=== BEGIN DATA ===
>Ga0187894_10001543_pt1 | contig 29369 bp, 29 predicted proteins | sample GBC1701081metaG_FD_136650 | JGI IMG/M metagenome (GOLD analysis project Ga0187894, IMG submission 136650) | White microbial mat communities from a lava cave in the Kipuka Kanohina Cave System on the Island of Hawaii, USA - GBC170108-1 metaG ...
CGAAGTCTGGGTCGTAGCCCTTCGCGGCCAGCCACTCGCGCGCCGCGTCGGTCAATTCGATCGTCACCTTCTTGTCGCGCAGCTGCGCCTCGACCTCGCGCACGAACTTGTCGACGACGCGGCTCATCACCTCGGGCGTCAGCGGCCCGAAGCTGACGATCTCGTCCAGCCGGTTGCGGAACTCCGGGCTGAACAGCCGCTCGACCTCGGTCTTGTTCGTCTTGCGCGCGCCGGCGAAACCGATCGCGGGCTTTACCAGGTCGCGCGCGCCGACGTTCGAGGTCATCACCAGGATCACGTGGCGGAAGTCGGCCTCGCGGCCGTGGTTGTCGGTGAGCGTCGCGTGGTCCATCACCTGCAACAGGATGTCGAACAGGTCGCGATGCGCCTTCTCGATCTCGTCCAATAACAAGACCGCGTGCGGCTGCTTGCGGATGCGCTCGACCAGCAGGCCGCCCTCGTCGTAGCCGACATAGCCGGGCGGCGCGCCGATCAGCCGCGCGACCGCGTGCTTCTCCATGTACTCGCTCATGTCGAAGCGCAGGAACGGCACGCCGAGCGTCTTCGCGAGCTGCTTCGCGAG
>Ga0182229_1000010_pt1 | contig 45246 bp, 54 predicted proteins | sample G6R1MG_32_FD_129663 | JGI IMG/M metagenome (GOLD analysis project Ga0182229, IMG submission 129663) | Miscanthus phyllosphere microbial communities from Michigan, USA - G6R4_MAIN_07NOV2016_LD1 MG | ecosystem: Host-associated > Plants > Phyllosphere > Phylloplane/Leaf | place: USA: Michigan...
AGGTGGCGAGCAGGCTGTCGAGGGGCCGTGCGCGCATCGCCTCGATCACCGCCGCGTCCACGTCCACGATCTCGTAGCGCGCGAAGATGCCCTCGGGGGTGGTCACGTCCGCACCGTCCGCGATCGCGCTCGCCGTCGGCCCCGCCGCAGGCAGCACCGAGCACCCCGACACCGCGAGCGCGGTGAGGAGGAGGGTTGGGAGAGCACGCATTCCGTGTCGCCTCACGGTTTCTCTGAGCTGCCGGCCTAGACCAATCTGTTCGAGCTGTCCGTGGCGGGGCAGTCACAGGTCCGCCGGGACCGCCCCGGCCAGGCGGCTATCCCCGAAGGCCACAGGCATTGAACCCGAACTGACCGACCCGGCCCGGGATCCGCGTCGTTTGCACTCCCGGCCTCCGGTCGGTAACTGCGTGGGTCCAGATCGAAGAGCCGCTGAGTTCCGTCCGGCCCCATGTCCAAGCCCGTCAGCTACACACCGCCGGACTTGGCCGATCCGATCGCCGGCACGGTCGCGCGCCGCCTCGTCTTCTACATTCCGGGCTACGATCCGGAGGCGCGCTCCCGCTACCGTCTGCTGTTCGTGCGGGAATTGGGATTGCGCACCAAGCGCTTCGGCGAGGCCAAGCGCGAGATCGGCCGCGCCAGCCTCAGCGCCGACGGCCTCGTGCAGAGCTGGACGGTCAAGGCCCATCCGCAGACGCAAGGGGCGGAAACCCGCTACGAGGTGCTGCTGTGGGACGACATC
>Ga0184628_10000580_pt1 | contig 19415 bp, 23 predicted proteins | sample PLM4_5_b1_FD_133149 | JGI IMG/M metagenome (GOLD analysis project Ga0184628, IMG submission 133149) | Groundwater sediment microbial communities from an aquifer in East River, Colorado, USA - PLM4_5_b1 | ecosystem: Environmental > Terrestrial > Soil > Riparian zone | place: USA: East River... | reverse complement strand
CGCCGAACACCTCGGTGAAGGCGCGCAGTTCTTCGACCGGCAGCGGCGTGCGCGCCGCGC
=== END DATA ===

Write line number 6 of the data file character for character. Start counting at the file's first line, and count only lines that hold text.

CGCCGAACACCTCGGTGAAGGCGCGCAGTTCTTCGACCGGCAGCGGCGTGCGCGCCGCGC